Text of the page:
The Local Area
Tyddyn Sydney Bach, just off junction 9 of the A55, is the ideal base for exploring and experiencing culture, history, industrial archaeology and the widest possible range of outdoor and leisure pursuits in North West Wales.
The area boasts unbelievably stunning scenery from the top of the Snowdon Mountain range 3,560ft (1085m), with breathtaking views of the neighbouring peaks, to ancient woodlands and moorlands, on down to the wooded valleys, passing still lakes and rushing rivers, to the stunning coastline.
The shoreline varies from the gentle Victorian resort of Llandudno to rocky crags around Anglesey and the islands. The coast is punctuated by the World Heritage Site strongholds of Conwy and Caernarfon, the Italianate village of Portmeirion and the bustling University City of Bangor.
There are excellent water pursuits in the Menai Strait and at the National Watersports Centre at Plas Menai. Elsewhere on the Strait there are opportunities for cruises, fishing trips and rib rides.
Snowdonia offers many amazing outdoor pursuits, including climbing, walking, horse riding, cycling, mountain biking, golfing, fishing and bird watching, as well as surfing, coasteering and several of the worlds longest zip wires. All this set in the National Park, Areas of Outstanding Natural Beauty, Special Areas for Conservation and Sites of Special Scientific Interest.
There are great and iconic feats of 19th Century Engineering crossing the Menai Strait that include Thomas Telford’s Menai Suspension Bridges and Robert Stephenson’s Britannia Bridge. North Wales is also home to other works by these great engineers, including the Conwy Bridges and the Pontcysyllte Aqueduct at Llangollen, which pushed the boundaries of knowledge and have influenced the engineering across the world ever since. Pontcysyllte is also the centre of the World Heritage Site celebrating the canal age and remains the longest and highest aqueduct in Europe.
Tyddyn Sydney Bach is located in the secluded grounds of a larger cottage in the village of Treborth, just on the outskirts of the University City of Bangor, between the Britannia and Menai Bridges. Tyddyn Sydney is as old as the Faenol Estate, which dates from Tudor times. Treborth means a homestead and a ferry and was probably associated with one of the many ferries crossing the Strait. In the 19th century it became the site of one of the greatest works of engineering of both the turnpike era and, within two decades, the railway era, becoming home to the hundreds of workers and their families involved in these massive projects.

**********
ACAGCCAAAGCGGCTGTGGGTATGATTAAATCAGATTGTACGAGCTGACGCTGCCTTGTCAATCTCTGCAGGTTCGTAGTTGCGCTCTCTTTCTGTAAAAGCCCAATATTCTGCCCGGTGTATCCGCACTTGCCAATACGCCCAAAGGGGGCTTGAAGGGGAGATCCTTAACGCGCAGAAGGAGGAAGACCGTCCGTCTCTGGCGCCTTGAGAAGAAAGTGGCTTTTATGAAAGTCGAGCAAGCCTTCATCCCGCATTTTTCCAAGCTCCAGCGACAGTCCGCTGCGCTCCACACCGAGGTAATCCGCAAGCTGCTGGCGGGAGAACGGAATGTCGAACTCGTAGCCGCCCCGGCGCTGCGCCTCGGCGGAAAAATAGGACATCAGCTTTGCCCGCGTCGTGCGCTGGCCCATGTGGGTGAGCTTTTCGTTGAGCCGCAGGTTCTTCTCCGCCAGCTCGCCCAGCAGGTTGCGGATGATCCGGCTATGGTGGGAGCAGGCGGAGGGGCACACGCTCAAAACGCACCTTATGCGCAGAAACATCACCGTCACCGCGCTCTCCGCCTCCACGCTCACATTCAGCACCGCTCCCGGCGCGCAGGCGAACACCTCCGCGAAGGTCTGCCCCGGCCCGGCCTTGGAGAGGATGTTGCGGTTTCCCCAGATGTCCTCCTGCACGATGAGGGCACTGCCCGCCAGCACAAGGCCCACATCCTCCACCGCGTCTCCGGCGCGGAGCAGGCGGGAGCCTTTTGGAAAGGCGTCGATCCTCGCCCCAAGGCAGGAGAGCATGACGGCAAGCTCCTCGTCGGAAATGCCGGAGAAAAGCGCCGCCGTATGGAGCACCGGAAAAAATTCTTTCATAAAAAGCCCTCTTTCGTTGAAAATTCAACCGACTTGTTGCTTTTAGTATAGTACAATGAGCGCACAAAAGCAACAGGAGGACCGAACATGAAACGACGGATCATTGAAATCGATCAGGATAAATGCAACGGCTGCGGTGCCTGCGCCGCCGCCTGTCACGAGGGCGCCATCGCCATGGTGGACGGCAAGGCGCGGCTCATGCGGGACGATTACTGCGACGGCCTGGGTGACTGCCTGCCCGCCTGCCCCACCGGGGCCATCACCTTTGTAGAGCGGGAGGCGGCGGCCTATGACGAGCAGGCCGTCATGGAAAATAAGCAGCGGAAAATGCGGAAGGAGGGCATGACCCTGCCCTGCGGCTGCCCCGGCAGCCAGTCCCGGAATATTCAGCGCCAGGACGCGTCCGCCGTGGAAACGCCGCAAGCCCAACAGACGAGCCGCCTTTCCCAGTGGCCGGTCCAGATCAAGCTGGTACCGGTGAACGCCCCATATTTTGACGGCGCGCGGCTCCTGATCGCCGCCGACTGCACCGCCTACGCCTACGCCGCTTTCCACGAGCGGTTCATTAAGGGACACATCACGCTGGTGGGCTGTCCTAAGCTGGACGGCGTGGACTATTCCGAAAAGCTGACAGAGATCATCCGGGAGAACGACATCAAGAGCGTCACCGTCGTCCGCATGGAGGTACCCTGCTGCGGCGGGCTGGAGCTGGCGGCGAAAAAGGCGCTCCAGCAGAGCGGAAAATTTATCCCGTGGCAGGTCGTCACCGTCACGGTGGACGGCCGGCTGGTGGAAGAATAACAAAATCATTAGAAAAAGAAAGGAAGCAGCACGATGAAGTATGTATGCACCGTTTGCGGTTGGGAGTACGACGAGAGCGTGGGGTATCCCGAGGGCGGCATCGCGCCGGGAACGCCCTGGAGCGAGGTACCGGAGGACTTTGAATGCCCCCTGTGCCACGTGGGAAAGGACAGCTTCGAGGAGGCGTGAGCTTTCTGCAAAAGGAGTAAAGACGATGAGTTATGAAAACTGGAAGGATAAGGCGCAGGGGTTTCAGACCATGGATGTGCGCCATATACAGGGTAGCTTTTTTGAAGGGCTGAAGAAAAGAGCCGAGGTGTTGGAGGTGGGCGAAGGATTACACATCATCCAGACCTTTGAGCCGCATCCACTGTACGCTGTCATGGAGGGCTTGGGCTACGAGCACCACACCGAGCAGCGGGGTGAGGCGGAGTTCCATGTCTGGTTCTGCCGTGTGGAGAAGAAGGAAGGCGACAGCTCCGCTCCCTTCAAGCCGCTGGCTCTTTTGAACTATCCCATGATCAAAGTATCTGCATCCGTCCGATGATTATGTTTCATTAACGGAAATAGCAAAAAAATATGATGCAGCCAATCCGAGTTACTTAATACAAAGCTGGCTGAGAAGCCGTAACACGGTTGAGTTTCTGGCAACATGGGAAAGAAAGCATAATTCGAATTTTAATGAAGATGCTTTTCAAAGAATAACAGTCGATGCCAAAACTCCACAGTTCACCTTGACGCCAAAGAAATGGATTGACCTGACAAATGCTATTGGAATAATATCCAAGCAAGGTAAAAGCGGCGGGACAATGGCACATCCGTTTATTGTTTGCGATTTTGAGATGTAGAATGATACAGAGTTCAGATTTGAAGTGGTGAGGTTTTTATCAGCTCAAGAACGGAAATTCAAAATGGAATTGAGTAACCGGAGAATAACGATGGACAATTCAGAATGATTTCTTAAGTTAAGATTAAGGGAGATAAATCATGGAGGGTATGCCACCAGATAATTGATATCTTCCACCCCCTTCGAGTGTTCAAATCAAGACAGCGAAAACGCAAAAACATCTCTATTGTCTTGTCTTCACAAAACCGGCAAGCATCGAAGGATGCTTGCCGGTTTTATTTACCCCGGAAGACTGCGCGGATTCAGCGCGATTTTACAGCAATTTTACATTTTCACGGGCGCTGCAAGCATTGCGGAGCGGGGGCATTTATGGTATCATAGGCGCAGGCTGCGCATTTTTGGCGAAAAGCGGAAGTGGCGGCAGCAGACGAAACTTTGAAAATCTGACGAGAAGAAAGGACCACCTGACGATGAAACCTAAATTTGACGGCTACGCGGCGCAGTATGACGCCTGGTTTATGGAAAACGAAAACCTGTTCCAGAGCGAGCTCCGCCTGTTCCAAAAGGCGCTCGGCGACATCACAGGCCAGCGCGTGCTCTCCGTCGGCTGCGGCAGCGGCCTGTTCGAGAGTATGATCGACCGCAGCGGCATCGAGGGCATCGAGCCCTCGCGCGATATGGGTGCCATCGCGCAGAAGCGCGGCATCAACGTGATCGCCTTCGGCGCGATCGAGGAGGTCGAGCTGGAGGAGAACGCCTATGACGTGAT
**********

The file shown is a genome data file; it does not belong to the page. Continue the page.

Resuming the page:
Access to the Wales Coastal Path passes within 100 metres of Tyddyn Sydney Bach and can take you to the east through Treborth Botanical Gardens, laid out by the redoubtable Paxton, to emerge by the side of the Menai Suspension Bridge. Joining the Coast Path you come to one of the massive lions on Britannia Bridge and the last relics of the original tubular bridge and its construction. Turning west, the coast path wanders through the grounds of Faenol. Treborth driving range and nine-hole golf course is a 5-minute walk away.
Treborth is on the outskirts of the small but lively University City of Bangor with the restored Victorian Pier, Port Penrhyn and beautiful Cathedral where Deiniol founded his monastic community in 525 AD. Bangor is a coastal university City with unique character and landscape which boasts its own mountain and panoramic views of the sea. Bangor Mountain is home to the St. Deiniol Golf Course designed by James Braid, the famous golf architect and Open Champion.
There is also the recently opened Pontio, Bangor University’s Arts and Innovation Centre, which houses performing areas, a theatre and cinema with ‘Y Caban’ a modern art structure by renowned Dutch artist Joep Van Lieshout stands next to Pontio overlooking the city below. In the City itself there are nature and heritage trails linking the City’s green spaces with its rich-architectural heritage.
Leisure facilities in the city include a swimming pool complete with diving boards and water slide, all-weather 5-a-side and grass playing fields, bowling green, bars, restaurants and a shopping street which is reputed to be the longest High Street in Wales.